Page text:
However, Sascha and her brother spent summers in Japan, where her mother enrolled them in elementary school. In Hawai‘i, school ended in May, but in Japan, the new school year started in April, so the transition was fairly seamless—they were still in the same grade and their classmates were just starting to get to know each other, too.

It was the summers in Japan, where Sascha bonded with her grandparents (O-mama and O-papa), caught up on Japanese TV and became mesmerized by Nagoya-centric commercials, which still brings waves of nostalgia every time she hears a Asahi-do Camera jingle. She discovered Pokemon (six months before Pikachu reached Hawai’i’s shores). She took her first ballet lesson, at a studio just down the street from her grandparents’ house. Summers in Japan balanced out what could have been a much harder time with bullying in Hawai‘i, because in Japan, Sascha was super popular.

Sascha Koki (right) in Japan in 1992.

“The kids were like, ‘oh, it’s Sascha and Ken from Hawai‘i,’” she says with a laugh. Sascha and her brother were not only the first kids her Japanese classmates had met who were from Hawai’i, but also the first part-Black, part-Japanese kids who did not look Japanese but could speak Japanese fluently.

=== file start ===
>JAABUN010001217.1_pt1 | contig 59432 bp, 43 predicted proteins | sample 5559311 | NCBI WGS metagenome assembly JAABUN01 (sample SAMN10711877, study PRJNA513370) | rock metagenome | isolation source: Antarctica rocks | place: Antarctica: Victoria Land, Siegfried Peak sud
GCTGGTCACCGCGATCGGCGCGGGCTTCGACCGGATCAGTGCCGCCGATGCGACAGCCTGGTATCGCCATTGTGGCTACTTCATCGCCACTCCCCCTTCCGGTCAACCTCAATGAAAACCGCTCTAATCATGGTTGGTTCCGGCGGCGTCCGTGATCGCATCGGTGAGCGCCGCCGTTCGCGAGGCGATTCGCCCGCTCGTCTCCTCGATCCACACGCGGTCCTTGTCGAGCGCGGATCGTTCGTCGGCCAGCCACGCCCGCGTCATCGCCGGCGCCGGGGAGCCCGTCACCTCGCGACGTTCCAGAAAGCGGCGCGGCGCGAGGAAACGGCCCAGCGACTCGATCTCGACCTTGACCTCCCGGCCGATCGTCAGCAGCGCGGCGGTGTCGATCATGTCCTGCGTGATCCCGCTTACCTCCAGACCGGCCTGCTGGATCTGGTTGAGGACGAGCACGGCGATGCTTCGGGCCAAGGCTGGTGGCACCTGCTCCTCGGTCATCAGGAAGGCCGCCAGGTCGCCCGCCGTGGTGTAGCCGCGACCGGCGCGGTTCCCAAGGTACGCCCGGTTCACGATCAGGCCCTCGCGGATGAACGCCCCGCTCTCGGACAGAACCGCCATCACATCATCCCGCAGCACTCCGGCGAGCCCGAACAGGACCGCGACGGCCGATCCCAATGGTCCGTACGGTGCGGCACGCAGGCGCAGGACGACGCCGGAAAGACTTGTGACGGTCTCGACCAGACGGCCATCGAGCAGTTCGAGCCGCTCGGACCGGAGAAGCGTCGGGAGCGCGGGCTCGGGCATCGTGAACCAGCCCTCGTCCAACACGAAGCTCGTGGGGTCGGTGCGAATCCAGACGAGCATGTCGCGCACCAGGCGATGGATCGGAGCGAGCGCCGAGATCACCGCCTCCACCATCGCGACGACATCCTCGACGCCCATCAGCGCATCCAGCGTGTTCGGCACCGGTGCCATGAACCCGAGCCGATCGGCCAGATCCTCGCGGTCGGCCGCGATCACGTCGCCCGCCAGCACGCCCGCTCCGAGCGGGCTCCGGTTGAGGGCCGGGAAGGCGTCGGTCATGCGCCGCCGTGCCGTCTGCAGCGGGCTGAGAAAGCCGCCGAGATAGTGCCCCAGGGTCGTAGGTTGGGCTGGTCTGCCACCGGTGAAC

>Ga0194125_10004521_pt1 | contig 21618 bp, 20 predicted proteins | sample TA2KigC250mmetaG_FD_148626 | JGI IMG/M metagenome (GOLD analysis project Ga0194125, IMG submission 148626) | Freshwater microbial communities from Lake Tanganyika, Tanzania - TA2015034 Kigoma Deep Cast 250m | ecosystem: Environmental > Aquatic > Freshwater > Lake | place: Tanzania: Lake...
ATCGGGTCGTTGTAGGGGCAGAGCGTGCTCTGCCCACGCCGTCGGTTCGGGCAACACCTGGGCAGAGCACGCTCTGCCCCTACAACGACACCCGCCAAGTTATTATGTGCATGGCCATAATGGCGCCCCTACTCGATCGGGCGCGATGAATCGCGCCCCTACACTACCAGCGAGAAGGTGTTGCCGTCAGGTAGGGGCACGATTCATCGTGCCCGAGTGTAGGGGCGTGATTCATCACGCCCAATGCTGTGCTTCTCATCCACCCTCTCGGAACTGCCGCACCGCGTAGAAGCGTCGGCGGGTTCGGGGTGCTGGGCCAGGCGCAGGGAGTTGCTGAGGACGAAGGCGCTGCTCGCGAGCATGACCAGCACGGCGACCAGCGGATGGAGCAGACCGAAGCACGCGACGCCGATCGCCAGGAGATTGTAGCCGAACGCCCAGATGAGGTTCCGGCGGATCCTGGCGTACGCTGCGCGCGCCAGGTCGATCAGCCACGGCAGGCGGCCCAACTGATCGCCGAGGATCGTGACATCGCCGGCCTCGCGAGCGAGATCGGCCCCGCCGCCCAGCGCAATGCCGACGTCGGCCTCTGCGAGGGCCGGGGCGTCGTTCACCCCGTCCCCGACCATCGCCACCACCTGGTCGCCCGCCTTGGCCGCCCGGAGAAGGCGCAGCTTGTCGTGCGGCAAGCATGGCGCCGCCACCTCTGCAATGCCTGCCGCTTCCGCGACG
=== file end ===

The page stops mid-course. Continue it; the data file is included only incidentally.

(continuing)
On her first day at school in Nagoya, Sacha remembers walking past six different classrooms, each filled with 30 to 40 students, who leaned closer to see her as she walked by. As soon as the recess bell rang, as if part of a choreographed routine, all the kids from the entire level rushed to her classroom, peeking through the window to catch a glimpse of her. Her classmates instinctively became protective of their newfound classmate’s celebrity and shuttered the windows.

“Is it always like this?” Sascha remembers asking.

“No, no,” her classmates said. “It’s because you’re here—it’s so exciting!”

With O-mama in 2014

Back in Hawai’i, Sascha later transferred to La Pietra, where she was all of a sudden surrounded by girls who were transplants from Japan. “We had our little J crew,” reminisces Sascha. “Except it was spelled with a ‘k’ instead of a ‘c.’” There were five girls in J Krew and most of them spoke Japanese or had parents who were from Japan and shared common interests like anime and J-pop and could bond over similar upbringings.